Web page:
Transparency in digital
James Bourner, Global Head of Display at digital agency Jellyfish comments on media transparency on the back of P&G's Marc Pritchard's speech at the IAB ALM.
Procter & Gamble’s Marc Pritchard recently made an impassioned speech about transparency in media. He made the case that we need to take a serious look at the digital part of our industry and really start working towards cleaning up our collective acts. At least I assume it was impassioned. I wasn’t there. However, as I was reading the transcript that’s how I imagined it delivered. I imagined it that way not because of the prose but because if it were my speech it would be very passionate indeed.
Why? Because I fear for digital advertising. I fear for display media. I fear for the web and all the good content that is funded, not in any small part, by advertising. I believe firmly in the concept that the consumer only sees one brand and that brands exist on a knife edge of consumer love and consumer hate - to paraphrase the marketing chief at Red Bull “brand loyalty: built in teaspoons and lost in buckets”. Where am I going with this? Pritchard made reference to digital being “murky at best and fraudulent at worst”. He’s right, and it’s not sustainable. And I fear for something I love.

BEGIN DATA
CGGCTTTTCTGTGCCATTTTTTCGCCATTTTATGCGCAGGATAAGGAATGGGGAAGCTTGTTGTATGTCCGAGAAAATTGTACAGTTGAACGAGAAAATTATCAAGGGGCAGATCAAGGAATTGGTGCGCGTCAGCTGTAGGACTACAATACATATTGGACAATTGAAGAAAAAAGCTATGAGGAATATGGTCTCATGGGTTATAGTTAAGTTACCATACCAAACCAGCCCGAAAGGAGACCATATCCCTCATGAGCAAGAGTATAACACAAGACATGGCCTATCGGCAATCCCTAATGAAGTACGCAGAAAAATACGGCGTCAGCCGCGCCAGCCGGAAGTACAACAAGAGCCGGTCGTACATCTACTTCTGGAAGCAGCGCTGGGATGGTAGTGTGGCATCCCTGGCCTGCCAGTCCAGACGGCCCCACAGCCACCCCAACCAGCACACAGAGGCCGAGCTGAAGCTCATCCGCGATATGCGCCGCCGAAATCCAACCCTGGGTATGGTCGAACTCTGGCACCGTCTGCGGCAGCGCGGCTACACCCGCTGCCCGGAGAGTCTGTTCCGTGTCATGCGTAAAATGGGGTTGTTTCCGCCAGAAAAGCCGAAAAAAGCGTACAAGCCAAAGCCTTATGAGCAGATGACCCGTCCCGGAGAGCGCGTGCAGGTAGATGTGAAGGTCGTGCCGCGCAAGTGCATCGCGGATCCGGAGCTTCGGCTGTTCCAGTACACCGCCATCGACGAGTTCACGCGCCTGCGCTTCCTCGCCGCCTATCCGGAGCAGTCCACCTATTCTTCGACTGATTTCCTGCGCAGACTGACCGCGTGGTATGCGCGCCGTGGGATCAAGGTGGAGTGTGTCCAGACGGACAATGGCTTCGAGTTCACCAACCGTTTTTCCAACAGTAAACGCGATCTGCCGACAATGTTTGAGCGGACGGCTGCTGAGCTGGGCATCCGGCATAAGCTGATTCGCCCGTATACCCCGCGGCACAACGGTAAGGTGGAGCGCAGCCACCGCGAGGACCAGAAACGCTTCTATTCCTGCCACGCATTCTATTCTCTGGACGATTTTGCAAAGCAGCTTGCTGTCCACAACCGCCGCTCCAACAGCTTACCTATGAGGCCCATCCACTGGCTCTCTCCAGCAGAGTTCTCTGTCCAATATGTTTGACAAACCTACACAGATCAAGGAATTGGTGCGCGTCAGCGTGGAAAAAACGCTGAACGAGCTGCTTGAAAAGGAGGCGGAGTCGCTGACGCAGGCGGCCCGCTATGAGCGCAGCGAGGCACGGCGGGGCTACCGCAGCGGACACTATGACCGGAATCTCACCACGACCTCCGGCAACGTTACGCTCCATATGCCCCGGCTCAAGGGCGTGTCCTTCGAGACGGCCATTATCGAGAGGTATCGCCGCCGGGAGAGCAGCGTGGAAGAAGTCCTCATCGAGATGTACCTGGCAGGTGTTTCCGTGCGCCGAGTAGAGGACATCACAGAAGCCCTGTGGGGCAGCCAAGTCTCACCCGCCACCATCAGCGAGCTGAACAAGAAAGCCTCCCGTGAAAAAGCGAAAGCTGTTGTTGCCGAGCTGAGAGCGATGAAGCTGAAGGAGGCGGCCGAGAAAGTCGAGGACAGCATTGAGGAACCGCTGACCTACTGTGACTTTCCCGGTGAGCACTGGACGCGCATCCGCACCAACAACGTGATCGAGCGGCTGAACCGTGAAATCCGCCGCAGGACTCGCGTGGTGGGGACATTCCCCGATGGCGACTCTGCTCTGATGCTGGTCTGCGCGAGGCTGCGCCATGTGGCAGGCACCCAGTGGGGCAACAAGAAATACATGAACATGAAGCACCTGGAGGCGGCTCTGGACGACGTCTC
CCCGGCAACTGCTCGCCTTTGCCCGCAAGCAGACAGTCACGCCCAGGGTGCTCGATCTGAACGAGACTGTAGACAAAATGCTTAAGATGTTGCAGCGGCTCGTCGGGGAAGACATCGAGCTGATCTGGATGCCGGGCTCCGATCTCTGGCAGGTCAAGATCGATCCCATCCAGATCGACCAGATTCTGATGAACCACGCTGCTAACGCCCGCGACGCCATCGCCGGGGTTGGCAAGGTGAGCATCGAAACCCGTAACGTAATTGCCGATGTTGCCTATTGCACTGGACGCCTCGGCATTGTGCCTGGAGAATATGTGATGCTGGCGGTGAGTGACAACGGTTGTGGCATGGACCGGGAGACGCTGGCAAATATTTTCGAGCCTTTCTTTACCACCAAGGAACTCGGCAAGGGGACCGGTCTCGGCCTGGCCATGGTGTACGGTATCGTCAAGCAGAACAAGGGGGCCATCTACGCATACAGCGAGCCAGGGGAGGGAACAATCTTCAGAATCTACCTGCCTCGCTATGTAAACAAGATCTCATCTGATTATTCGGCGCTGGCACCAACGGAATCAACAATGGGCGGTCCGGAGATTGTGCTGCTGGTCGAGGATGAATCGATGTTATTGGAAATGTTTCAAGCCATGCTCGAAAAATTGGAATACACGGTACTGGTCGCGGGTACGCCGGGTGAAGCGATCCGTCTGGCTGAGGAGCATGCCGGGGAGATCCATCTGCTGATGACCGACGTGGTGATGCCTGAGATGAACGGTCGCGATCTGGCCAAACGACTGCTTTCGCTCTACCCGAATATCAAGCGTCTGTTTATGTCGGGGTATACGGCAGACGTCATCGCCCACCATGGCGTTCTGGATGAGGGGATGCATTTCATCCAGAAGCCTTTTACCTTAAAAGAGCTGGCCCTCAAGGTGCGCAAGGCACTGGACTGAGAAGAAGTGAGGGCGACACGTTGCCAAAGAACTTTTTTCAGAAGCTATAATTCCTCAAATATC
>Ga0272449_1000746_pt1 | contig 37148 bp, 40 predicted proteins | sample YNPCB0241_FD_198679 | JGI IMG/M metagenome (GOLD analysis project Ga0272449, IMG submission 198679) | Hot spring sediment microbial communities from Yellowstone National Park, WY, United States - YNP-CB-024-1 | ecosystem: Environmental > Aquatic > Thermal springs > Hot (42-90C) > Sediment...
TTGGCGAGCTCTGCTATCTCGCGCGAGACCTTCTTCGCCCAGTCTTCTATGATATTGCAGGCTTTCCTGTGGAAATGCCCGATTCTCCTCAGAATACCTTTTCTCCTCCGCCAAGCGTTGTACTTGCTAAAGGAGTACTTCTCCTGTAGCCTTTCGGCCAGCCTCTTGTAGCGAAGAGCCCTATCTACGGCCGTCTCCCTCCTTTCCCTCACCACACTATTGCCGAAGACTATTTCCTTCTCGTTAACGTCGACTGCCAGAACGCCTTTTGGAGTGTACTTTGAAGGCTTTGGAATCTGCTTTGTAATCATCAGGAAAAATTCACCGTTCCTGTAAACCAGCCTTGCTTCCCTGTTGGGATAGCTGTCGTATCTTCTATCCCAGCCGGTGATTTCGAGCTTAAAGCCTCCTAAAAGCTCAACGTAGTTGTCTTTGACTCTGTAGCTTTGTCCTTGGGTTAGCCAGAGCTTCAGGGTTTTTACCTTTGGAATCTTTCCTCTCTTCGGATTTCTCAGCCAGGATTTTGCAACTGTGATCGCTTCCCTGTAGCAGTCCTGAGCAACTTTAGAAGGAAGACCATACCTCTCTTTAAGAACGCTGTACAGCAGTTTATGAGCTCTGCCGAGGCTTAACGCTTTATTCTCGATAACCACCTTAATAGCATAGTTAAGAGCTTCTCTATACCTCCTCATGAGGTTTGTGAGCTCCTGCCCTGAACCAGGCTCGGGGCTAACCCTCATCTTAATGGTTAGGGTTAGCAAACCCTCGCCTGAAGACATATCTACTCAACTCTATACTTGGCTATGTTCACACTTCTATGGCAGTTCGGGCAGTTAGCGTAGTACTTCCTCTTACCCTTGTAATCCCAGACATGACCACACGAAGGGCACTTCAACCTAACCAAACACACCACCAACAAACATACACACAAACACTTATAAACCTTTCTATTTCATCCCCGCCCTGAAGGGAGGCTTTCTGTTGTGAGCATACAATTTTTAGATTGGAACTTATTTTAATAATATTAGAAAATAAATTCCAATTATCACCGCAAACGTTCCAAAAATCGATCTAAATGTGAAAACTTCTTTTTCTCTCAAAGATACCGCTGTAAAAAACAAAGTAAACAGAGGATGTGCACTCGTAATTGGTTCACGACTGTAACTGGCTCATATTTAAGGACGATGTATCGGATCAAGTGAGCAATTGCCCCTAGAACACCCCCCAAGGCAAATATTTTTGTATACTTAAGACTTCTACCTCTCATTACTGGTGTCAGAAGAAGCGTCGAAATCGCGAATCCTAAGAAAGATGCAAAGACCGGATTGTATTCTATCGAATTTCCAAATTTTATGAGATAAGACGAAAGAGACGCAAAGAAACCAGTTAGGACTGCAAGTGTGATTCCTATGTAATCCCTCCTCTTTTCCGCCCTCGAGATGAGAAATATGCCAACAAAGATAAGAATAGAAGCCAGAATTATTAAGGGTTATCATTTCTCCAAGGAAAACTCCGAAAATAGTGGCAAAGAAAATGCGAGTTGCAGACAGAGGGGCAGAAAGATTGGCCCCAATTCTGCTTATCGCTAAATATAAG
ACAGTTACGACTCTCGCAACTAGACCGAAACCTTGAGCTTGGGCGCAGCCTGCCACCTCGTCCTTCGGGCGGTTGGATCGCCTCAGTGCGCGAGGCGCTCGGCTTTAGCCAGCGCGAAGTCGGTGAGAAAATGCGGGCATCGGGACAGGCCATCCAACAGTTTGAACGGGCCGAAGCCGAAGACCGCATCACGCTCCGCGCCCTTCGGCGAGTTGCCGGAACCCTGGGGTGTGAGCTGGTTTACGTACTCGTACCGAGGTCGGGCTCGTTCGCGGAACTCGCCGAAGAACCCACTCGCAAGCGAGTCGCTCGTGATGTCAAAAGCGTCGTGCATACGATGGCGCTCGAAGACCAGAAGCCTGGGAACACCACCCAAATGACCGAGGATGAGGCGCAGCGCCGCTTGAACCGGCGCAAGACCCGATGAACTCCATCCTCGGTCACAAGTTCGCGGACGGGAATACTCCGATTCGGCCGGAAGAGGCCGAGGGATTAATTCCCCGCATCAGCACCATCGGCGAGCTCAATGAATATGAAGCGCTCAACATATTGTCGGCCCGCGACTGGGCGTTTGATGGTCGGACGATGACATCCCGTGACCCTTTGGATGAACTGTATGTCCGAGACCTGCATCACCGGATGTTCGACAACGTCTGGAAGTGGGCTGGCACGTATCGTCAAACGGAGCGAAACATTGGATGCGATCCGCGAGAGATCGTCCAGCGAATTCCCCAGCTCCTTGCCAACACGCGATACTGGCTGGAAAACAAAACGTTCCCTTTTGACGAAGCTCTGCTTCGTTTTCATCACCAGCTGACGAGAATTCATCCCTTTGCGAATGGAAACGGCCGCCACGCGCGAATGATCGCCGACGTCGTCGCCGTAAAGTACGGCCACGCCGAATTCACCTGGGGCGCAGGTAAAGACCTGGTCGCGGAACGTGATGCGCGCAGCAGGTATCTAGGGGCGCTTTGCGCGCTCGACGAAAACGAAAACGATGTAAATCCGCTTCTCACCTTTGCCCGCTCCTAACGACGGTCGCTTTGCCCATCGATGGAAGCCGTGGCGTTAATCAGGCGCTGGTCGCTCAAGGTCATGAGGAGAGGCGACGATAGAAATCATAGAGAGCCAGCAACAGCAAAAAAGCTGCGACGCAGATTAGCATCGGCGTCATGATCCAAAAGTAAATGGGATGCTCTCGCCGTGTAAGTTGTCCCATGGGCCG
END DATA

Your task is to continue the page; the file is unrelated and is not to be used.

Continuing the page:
I want to look at the “murky” aspect. There are two key contributing factors to this, which to me can be wrapped up under the transparency banner. Incidentally: Transparency – while it’s much talked about, not enough people are putting their money where their mouth is.
Due to the way digital has exploded, things have naturally happened in silos – that’s fine. People working in digital are also conditioned to test new concepts, technologies and companies – also fine. However, sometimes not enough diligence is put into testing new players and seeing whether they stay as part of the buy, be it a new network, data source, buying platform or format. This has resulted in many parts of a media plan being executed by different companies, often doing the same thing, with virtually the same inventory, data, or whatever makes their proposition “unique”. What does this mean? An elongated value chain.
More players taking more margin, arbitrage models, less money spent on media, more being extracted, resulting in media prices being forced down and inventory largely commoditised. In turn, publishers are being forced to generate more impressions to maintain yield, reducing effectiveness, ruining experience and more disruptive, aggressive ad formats being used to maintain effectiveness. Of course this was exacerbated by explosive growth of the web and therefore a seemingly infinite amount of impressions but now is the time to take stock. Be more diligent and do more with less – we have the technology to target and deliver amazing campaigns. Let’s start to use it better and be more accountable. And, for heaven’s sake, take the long view and get (or keep) digital as the viable, versatile medium that it is.
I haven’t even touched on transparency in placement or transparency in cost. Nor have I spoken about how using incorrect metrics is a core issue, or not using the right metrics properly. I leave you with this thought: If viewability is important to you, which it should be, finding a vendor that will achieve 100% viewability by over-delivering a campaign (just piling on more impressions until you hit your goal) might just mean you’re part of the problem.